Popularized in films like Limitless, legal smart drugs called Nootropics are becoming more and more prevalent in board rooms and on Wall Street.Keep reading »
Despite what you might hear, Fooled by Randomness is not the perfect book. But it’s damn good. In particular, we’re fond of the Nassim Nicholas Taleb’s skepticism of the way success is often attributed to skill when luck is a more plausible explanation. (And this works the other way, where business failure is blamed on corruption or lack of talent rather than luck.) If more business writers read Fooled by Randomness we might get a lot less of the type of stories asserting that, say, a hedge fund succeeded because its managers were geniuses or failed because its managers failed to provide adequate controls.
We’re actually a bit ashamed by our affection for Fooled by Randomness. After all, it’s praised by nearly everyone and joining any particularly popular club of enthusiasts grates against our fanatically contrarian souls. So we hunt around for critiques of the book, hoping someone will save us.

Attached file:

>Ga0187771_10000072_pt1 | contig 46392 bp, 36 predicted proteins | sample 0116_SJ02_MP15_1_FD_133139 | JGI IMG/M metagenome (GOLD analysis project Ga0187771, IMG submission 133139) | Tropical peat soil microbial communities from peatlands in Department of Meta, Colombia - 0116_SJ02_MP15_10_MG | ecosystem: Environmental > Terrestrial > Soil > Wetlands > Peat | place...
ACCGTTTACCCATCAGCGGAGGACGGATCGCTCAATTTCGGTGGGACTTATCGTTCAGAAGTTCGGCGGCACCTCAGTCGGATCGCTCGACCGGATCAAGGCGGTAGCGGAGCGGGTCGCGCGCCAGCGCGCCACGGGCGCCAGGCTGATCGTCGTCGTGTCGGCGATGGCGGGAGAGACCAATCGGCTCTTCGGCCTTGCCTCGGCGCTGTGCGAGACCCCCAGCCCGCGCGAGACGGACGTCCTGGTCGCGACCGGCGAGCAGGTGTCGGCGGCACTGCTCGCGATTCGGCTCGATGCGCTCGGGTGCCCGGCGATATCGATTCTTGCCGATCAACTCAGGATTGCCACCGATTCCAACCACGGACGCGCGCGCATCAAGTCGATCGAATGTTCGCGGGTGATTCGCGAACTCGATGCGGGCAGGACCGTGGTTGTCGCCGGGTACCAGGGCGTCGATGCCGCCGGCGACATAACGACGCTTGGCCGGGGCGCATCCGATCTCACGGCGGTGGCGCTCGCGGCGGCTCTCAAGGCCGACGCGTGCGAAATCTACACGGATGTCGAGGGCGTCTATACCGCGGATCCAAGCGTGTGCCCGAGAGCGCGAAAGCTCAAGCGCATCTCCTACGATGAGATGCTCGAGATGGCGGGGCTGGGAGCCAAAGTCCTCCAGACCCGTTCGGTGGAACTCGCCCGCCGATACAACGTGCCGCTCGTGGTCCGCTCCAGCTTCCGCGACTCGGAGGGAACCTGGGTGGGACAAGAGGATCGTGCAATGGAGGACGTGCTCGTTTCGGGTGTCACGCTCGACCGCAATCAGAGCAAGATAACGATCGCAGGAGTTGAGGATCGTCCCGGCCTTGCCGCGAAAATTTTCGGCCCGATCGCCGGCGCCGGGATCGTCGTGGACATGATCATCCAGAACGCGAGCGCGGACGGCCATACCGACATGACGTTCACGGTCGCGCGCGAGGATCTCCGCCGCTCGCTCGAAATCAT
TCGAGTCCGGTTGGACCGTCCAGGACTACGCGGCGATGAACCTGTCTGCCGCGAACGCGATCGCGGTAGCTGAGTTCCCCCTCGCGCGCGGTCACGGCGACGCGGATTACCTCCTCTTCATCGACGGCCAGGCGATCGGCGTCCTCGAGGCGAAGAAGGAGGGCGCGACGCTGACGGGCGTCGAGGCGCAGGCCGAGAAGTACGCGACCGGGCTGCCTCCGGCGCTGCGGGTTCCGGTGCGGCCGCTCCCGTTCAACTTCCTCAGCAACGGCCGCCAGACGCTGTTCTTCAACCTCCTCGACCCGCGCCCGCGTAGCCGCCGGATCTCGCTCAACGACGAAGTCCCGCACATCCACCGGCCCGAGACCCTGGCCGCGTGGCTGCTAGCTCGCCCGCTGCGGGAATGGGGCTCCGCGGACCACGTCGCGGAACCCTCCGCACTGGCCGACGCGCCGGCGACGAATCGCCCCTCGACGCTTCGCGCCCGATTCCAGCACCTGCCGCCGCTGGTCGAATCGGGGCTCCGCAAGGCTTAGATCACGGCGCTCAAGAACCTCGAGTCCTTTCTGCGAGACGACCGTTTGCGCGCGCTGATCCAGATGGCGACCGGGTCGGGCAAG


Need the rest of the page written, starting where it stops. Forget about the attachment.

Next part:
Gary North’s critique of Fooled, however, kind of does the opposite. He argues, more or less, that Fooled is bad because it’s doesn’t like Warren Buffett enough and likes the theory of evolution too much. You see, according to North, it is luck that makes traders rich. It’s God.
What Taleb identifies as luck, I identify as the providence of God. He is a would-be Roman skeptic of the Stoic variety. I am a Christian.